Jason: So, I wanted to ask you, one of the things that we’ve done, and you may not know this, but at my firm, I developed a SAS, software as a service, called Retirement Budget Calculator. I’ve been personally funding the development of that SAS. But my development team has talked to me about going out and raising capital for expanding the growth of that particular tool. I’m curious to know, when investors are looking at a direct investment in something like technology, from your perspective, are they more interested in user growth, revenue, or profitability when they’re evaluating those opportunities?
Richard: What I’ve found is that the strategic acquirers will care about total size and whether you’re one of the top to market dominators and whether your revenue is high enough for them to bother with. I’ve had the experience that if you’re not at five million plus, 10 million plus in revenue, the strategic acquires who will pay the big multiples, a lot of people make the mistake of going on Shark Tank and say, “Oh, well, everyone exits in my space at 20 times revenue.” It’s like, yeah, well, they’re doing 50 million in revenue and they exit at that multiple and you’re a nothing burger that’s just starting out and you have no traction yet. Right?
Richard: So, you can’t have the same multiple at a start point when you’re a consumer products company, for example. You see that on Shark Tank, people getting burned on that type of valuation. But family offices come in an in between spot where they could add a lot of strategy value. They don’t want to invest near the end. They also, most of the time, if it’s not where they created their wealth, don’t want invest at the very beginning.
Richard: But if there’s revenue traction and things are break even or maybe are showing a small profit so that you’re just reinvesting and you don’t need to make a big profit because you have another business that you own, etc., that you’re just reinvesting, etc., they like those types of opportunities, especially if they can help you open doors, get distribution, help with maybe their marketing team or back office team.
Richard: A lot of times, family offices consider companies that are making as little as two to 500,000 a year in profit, or as little as one, two, three million in revenue because they know that while that’s not a venture capital play [inaudible 00:16:31] startup that could give them maybe 30 times return on their money, it could be something that could give them a five, 10 times return on their money and help them maybe in other ways in their portfolio. So, I think it’s they love to be able to value businesses based on a multiple of profits, not a multiple of revenue, and they like to come in in the middle, different than angels and VC, and different than a strategic acquirer usually.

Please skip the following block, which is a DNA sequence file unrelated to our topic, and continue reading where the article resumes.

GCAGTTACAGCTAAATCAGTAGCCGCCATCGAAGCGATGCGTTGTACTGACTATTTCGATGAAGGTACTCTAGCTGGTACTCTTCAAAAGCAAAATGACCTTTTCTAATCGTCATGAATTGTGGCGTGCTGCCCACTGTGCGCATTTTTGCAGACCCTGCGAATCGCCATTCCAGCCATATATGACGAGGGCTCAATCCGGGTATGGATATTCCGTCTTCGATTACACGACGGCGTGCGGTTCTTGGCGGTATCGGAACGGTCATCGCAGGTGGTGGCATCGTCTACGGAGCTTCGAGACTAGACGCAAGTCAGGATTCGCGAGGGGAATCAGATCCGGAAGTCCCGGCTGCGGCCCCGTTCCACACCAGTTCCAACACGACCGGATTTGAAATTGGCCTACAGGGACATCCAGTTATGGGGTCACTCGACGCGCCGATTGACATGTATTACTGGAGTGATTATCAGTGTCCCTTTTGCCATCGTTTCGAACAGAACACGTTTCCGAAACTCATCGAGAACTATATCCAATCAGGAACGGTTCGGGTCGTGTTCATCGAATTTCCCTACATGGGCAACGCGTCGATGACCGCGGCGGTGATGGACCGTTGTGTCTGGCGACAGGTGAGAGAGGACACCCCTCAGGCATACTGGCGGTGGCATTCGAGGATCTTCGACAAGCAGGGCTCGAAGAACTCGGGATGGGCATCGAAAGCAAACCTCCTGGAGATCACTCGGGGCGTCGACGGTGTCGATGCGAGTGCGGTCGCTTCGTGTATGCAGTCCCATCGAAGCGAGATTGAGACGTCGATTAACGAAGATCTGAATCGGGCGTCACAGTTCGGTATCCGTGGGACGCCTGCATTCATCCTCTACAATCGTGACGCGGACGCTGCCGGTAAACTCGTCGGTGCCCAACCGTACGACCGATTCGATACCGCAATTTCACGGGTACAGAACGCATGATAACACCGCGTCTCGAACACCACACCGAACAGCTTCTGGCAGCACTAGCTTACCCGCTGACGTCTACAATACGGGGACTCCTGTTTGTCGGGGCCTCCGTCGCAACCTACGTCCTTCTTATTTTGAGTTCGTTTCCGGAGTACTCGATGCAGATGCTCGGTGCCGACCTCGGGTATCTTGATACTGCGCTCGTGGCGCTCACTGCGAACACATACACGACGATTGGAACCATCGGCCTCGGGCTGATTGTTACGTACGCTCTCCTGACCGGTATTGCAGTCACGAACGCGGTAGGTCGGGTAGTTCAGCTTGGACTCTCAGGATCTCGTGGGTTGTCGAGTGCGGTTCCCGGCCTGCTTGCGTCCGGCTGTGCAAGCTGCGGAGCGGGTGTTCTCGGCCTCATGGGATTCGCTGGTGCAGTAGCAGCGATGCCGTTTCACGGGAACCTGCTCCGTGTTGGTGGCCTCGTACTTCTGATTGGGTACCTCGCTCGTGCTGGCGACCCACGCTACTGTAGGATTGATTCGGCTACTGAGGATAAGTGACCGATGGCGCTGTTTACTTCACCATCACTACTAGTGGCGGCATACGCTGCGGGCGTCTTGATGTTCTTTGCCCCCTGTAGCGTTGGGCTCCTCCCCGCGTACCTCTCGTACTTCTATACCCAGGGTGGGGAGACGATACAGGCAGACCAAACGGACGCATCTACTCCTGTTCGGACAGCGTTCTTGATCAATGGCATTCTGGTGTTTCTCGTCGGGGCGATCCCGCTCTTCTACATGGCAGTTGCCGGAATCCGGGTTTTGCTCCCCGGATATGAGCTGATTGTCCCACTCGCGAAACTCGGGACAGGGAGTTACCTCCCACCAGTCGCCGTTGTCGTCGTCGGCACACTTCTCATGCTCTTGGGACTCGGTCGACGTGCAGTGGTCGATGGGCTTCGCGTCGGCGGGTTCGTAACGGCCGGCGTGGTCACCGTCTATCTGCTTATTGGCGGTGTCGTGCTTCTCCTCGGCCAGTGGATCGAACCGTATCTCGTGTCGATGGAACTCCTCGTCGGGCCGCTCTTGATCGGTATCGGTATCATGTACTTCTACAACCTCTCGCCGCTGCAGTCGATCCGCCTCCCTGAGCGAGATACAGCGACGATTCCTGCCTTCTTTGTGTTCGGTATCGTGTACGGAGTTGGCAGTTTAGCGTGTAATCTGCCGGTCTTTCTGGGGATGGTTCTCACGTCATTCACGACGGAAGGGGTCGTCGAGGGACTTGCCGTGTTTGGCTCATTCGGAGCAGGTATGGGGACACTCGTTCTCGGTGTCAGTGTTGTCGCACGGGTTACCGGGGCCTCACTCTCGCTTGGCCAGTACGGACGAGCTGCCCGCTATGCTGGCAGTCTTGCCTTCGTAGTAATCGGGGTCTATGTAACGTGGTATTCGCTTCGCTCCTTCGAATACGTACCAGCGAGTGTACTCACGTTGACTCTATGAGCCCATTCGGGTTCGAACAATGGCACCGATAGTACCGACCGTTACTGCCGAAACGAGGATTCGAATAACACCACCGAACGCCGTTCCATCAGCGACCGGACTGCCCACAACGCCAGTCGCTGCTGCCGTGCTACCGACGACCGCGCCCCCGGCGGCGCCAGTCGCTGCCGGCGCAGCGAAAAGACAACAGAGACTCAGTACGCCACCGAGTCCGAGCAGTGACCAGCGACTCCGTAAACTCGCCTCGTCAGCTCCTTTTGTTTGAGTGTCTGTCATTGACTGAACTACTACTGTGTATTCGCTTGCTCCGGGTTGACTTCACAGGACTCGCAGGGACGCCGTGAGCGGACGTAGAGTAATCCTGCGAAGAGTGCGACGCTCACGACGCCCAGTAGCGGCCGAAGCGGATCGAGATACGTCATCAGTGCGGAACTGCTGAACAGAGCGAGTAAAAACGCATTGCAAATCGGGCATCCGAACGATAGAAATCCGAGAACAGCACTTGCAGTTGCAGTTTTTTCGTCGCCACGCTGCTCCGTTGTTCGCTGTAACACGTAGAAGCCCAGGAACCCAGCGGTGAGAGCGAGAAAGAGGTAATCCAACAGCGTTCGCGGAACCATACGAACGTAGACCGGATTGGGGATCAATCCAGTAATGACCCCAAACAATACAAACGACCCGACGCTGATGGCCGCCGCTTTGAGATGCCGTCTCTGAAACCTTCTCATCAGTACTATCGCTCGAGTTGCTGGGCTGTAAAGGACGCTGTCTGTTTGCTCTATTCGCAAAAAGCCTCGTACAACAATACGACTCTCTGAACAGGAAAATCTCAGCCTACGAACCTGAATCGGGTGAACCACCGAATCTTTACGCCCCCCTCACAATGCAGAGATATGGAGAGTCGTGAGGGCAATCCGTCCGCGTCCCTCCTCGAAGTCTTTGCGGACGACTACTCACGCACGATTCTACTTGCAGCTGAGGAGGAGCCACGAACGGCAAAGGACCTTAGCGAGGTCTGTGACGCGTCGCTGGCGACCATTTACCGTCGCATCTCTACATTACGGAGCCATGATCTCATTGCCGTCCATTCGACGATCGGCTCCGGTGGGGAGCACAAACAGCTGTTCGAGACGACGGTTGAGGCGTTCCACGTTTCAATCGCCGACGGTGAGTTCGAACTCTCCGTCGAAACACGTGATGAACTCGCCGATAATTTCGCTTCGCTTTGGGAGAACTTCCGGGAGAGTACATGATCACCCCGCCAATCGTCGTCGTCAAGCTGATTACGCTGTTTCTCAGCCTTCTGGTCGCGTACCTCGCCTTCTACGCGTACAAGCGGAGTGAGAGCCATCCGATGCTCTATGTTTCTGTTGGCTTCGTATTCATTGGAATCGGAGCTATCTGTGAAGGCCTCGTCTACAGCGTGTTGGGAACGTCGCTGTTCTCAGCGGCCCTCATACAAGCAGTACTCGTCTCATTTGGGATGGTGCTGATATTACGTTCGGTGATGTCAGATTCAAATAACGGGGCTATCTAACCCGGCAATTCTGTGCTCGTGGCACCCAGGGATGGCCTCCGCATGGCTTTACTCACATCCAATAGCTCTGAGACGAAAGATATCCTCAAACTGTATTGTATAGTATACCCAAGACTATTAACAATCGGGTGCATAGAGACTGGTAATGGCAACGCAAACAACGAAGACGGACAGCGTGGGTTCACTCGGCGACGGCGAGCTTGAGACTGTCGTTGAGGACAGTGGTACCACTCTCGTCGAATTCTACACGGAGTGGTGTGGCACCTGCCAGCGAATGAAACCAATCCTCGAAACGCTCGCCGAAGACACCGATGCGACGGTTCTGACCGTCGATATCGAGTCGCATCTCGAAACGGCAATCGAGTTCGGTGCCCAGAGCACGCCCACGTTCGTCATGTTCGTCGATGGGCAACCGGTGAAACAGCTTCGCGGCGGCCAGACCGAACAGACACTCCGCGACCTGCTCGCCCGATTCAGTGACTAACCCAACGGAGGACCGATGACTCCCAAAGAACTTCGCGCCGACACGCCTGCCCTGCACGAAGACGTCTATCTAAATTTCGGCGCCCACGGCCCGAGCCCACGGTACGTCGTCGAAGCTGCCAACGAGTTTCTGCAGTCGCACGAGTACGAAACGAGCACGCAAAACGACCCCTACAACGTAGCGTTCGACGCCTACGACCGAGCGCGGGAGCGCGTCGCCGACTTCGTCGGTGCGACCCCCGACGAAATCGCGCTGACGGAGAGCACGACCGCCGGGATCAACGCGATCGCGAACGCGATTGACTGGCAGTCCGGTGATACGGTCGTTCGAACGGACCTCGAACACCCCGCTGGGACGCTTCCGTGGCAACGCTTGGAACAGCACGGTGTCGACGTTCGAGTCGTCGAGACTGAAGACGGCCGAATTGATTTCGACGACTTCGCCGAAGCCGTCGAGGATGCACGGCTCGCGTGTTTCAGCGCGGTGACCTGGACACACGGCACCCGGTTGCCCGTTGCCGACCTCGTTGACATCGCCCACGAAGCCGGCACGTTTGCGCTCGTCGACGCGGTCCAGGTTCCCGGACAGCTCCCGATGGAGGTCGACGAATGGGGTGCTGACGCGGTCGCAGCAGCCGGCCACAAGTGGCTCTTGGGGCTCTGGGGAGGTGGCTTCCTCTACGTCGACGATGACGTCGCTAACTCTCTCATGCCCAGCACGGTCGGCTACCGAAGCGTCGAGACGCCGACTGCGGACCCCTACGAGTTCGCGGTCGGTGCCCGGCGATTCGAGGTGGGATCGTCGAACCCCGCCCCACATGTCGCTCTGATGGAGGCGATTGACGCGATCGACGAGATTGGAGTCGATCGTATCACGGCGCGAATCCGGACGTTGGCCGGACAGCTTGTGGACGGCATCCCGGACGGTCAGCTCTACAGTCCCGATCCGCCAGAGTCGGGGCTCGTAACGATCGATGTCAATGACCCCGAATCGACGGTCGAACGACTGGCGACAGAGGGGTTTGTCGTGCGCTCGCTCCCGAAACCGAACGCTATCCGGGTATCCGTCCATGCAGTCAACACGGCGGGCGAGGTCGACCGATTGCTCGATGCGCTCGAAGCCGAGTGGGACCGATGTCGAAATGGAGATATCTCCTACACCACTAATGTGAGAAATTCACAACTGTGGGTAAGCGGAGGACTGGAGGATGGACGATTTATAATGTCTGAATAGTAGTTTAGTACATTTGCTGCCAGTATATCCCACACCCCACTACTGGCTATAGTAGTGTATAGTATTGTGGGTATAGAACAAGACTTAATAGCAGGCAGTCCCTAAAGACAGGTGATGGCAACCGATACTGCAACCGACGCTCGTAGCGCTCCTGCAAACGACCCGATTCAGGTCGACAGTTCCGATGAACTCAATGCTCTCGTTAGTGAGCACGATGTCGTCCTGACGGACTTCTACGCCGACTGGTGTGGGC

Jason: Interesting. So, tell us, what are, your experience, the advantages and disadvantages, hit on both of those, of family offices? What are some of the advantages that people enjoy being associated with a family office, having a family office, and what are some of the disadvantages or drawbacks of the family office?
Richard: Sure. Sure. My experience has been that if people have enough wealth where they could use one, it’s almost all advantages. A disadvantage could be a switching cost. Maybe you’re very used to how things work with a current wealth provider and switching over just might take some of your time. But typically, after it’s done, you’ll have a more holistic solution and better quality service providers all around you that are more appropriate at a level of complexity that you have that you’re not the learning curve of your CPA or for your CPA because you’re five times larger than his average account and he only has two clients of your size. So, he’s not used to all the strategies he could be employing for tax optimization, for example, or estate planning, etc.